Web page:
The COVID-19 Crisis

A crisis presents a wonderful opportunity for scouring the internet for relevant aphorisms, many of which are no doubt misquoted or apocryphal and many of which are meaningless, trite or more knowingly clever than insightful.

Before the internet, we had hard-copy dictionaries of words, phrases and quotes, but often the immediacy of a crisis left one lost for anything but a cliché. I still remember my mother responding to me being retrenched (or dumped) by a girlfriend by informing me that there were 'plenty more fish in the sea'. That may have been the last time I was lost for words.

So when the COVID-19 crisis broke and everyone scuttled to barricade themselves at home, I was pleased that members did not rush to the unrealistic platitude that such a crisis should be seen as an opportunity.

There was instead an immediate appreciation of the gravity of the situation. The Courts were shutting down and the accepted view seemed to be that there was little prospect of them opening up for six months. If that was the case, how would any of us survive for work and financially? And if that was the case, how would we cope emotionally?

There was a real risk that members would react to this crisis by retreating into self-isolation in relation to all forms of communication. I have previously written about the Bar’s tendency to prefer to project a public image of being in control and busy rather than admitting to any lack of work or other stress ('The Bar under stress', Bar News Autumn 2019). This tendency could only exacerbate a potentially disastrous situation; and created a real risk of serious negative effects upon members’ emotional wellbeing.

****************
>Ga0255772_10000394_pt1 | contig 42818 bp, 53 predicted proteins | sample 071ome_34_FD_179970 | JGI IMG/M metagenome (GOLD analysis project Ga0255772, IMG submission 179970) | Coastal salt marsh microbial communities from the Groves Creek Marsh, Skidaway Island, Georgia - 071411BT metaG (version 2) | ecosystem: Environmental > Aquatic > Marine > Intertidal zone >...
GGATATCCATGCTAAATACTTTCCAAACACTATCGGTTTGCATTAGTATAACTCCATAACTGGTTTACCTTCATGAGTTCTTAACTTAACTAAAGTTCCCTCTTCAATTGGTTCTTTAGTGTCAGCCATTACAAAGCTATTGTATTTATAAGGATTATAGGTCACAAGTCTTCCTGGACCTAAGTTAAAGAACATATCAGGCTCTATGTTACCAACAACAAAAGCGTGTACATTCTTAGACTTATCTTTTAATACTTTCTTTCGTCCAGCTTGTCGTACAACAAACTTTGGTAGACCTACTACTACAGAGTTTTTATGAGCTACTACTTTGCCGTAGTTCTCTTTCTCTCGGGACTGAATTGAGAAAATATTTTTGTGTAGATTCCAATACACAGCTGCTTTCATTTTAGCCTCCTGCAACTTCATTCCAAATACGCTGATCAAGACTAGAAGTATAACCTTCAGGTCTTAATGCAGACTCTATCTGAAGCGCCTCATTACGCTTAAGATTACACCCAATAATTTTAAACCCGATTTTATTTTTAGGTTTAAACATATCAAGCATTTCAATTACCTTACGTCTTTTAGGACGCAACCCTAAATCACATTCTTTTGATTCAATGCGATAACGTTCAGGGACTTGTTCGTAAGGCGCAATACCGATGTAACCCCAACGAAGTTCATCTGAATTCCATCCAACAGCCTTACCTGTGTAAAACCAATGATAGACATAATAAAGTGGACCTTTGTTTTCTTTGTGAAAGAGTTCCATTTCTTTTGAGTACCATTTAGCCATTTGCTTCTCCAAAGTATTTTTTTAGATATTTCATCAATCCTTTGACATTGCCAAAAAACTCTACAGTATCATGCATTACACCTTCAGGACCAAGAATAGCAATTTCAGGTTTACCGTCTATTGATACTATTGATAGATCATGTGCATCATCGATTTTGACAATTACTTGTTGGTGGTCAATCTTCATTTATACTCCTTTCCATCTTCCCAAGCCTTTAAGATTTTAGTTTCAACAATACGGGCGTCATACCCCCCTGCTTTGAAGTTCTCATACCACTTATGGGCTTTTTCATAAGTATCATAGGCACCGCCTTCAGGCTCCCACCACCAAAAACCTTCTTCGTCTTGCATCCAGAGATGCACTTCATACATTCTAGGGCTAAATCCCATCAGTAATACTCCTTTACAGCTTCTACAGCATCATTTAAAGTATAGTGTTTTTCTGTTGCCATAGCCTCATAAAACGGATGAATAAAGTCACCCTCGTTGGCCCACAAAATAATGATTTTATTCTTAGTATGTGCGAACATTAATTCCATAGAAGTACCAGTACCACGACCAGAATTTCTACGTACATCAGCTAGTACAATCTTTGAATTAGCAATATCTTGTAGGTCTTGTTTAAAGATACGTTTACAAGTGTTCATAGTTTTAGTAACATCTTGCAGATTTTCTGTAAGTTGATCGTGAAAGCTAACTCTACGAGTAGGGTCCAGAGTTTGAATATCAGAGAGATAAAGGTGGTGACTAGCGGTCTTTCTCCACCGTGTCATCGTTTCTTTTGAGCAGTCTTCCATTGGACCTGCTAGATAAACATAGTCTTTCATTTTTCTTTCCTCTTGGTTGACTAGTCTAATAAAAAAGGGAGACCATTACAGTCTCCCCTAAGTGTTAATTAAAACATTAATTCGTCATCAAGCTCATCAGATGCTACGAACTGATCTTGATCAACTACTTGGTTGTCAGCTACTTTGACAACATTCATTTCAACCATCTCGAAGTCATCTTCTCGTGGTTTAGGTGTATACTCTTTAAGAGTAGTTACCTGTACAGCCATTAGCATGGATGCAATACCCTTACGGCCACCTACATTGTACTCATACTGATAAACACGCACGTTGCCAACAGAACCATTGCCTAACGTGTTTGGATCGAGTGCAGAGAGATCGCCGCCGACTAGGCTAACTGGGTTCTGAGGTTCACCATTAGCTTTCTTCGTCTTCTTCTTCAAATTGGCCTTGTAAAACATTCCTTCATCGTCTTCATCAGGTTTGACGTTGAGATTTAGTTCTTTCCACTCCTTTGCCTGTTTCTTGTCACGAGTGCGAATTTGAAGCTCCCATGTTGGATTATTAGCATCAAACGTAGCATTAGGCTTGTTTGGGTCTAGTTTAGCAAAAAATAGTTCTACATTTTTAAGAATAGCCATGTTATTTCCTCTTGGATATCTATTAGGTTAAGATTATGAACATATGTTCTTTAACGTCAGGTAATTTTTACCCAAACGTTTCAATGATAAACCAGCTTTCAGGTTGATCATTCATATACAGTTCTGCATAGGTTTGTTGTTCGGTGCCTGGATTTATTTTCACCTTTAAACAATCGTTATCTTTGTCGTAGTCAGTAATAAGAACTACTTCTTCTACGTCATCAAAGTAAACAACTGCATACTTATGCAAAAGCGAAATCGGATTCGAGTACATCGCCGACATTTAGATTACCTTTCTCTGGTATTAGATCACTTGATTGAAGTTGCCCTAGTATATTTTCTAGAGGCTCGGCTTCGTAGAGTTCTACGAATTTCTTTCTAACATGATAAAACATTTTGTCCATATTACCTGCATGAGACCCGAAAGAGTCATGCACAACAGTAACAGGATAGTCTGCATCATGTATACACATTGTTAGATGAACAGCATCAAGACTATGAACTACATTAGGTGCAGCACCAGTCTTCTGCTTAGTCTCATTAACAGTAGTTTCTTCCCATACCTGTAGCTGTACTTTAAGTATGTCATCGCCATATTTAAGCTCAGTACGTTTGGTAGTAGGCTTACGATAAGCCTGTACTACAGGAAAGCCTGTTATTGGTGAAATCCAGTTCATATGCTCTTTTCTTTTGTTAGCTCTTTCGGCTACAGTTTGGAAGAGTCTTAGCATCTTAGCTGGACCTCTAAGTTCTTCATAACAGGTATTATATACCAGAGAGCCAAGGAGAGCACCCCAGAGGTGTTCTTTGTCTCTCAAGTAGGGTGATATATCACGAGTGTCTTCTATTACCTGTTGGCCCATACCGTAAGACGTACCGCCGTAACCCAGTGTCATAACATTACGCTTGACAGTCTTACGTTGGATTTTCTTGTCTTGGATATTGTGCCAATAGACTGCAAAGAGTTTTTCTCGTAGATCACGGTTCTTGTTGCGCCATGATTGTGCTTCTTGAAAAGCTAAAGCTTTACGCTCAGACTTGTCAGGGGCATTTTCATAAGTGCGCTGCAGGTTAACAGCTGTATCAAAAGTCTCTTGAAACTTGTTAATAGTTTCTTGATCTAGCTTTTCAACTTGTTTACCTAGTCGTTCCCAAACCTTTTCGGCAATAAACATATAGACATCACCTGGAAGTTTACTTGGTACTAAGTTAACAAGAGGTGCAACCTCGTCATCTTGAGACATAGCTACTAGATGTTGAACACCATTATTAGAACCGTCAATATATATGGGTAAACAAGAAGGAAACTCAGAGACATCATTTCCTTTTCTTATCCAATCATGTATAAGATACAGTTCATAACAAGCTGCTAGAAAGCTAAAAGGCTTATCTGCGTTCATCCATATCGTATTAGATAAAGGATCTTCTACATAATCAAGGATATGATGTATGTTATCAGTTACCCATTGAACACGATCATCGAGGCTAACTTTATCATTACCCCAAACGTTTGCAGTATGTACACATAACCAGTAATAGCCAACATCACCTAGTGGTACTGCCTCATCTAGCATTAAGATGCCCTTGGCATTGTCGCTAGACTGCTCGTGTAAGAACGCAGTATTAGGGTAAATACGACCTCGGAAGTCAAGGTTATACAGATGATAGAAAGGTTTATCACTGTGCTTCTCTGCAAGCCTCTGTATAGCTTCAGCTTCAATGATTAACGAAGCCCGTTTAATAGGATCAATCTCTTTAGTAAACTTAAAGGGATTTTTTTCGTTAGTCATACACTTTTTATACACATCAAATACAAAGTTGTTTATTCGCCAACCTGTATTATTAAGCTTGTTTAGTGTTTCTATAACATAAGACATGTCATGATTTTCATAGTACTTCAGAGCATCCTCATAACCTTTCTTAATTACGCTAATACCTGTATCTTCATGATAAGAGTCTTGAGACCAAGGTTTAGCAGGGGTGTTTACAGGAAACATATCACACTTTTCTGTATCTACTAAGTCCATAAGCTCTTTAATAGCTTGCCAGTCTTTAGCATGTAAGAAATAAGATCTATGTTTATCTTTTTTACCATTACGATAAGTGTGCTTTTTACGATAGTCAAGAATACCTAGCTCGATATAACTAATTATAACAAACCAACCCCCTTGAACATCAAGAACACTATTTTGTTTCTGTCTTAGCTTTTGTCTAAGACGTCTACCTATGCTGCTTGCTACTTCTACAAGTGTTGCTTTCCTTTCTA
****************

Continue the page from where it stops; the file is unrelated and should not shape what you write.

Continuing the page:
There was, however, an unexpected reaction of honesty to the onset of the crisis. When COVID-19 hit, I found members immediately willing to admit to work falling away and to fear and desperation for even the short-term future. Supporting strategies were put into place. These included telephone calls between barristers that were not related to particular briefs and did not have any particular purpose beyond checking to see how things were; and Zoom chambers’ drinks with invited guests including solicitors and members of the judiciary.

As time went on, we realised that many areas of work could in fact continue to operate in some fashion. But as we got back into the adversarial arena, there was a greater willingness to cooperate in overcoming together the difficulties of working with the technology. I have found more cooperation and courtesy and less unpleasantness than had often been the case before COVID-19 hit.

This is something that we should be entitled to expect professionally, but it is also something that is necessary to improve the emotional stress under which many members operate. We often use the word 'collegiality' in relation to the Bar, but it is not always apparent. My hope is that this crisis reminds members of the Bar how they ought to deal with each other, both inside and out of court; and achieves a lasting reset in our behaviour.

The same applies in regard to relationships across the three branches of the profession. In relation to solicitors, this should be self-evident, particularly in circumstances where solicitors have conducted many of the audiovisual hearings themselves.

In relation to the judiciary, the difficulties arising from audiovisual hearings have placed a greater emphasis upon the relationship and the need for cooperation between the Bar and the Bench, mostly for the good. I have previously written about the importance for coping with stress and maintaining emotional wellbeing for there to be a dialogue across the three branches of the profession. As the Courts continue to open up, it seems to me that there is an opportunity to encourage closer links on both a formal and an informal basis.

And so to the important issue of work. Penny Thew has written elsewhere in this edition about how COVID-19 has made a difficult situation for the Bar even worse and about the importance of marketing in trying to promote our unique advantages and retrieve our position.

Aldous Huxley wrote in Brave New World: